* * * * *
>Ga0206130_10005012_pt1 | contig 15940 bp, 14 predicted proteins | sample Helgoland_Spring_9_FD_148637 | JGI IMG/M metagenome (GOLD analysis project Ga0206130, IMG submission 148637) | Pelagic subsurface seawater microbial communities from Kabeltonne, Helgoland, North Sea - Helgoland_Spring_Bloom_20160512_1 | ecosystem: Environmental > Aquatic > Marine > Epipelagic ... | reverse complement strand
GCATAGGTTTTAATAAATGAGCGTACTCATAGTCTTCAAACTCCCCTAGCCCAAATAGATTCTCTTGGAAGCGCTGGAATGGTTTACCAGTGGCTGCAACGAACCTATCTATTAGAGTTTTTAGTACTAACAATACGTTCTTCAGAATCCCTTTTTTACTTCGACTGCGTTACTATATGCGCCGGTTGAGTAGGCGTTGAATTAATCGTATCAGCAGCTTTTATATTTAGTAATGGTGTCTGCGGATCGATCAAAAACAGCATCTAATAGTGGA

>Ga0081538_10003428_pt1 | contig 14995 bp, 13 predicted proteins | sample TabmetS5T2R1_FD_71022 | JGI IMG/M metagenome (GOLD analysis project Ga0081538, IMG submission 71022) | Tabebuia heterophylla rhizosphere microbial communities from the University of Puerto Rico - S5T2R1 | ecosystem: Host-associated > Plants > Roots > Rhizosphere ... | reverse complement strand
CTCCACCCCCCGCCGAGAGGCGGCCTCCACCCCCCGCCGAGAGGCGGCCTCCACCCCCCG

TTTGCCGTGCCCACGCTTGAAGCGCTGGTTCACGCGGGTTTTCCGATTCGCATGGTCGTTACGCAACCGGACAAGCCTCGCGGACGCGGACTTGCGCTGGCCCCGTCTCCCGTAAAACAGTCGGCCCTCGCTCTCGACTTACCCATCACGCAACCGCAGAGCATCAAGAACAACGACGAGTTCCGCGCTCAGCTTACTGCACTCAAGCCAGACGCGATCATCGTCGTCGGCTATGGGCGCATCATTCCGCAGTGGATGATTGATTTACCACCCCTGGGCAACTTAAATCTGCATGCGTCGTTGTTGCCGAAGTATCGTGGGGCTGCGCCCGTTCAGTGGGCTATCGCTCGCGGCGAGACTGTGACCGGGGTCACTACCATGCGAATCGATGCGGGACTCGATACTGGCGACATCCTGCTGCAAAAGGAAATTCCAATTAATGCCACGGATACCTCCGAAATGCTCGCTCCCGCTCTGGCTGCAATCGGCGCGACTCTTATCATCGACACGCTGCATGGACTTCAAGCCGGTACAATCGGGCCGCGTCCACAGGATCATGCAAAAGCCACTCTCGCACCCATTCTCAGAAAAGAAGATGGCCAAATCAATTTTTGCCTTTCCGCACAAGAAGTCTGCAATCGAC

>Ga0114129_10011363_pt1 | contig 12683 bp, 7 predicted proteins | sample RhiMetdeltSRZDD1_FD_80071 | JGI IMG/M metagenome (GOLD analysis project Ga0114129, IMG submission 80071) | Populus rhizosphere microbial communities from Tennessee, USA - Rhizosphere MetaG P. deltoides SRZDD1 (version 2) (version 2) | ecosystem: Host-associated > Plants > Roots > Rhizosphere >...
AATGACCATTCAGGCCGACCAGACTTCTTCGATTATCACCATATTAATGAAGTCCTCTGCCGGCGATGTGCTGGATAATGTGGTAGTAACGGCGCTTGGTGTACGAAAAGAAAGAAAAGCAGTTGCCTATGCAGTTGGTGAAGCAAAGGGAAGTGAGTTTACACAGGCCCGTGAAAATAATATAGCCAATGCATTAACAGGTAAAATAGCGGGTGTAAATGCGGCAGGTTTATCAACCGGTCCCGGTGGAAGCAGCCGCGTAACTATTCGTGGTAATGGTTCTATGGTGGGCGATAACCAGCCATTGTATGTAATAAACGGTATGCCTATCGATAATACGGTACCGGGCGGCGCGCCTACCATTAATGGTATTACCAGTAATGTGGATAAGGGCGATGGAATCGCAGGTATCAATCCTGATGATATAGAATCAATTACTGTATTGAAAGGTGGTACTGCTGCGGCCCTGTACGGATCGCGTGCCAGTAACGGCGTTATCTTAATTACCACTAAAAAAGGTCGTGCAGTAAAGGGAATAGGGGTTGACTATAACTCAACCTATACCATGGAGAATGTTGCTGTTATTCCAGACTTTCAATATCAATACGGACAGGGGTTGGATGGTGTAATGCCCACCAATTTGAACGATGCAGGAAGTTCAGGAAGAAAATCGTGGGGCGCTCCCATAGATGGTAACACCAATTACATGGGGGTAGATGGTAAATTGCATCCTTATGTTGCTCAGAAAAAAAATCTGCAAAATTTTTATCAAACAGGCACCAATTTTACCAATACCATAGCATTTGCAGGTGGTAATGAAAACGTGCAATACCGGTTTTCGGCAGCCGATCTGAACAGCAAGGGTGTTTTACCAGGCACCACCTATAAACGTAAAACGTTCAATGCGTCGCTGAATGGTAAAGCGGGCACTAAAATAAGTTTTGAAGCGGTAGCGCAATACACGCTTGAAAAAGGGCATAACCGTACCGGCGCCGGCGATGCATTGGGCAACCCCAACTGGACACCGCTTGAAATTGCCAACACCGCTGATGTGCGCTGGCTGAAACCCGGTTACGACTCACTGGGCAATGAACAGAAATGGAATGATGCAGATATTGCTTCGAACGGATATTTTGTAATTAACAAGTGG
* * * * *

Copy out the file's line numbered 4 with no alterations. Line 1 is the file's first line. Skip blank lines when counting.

CTCCACCCCCCGCCGAGAGGCGGCCTCCACCCCCCGCCGAGAGGCGGCCTCCACCCCCCG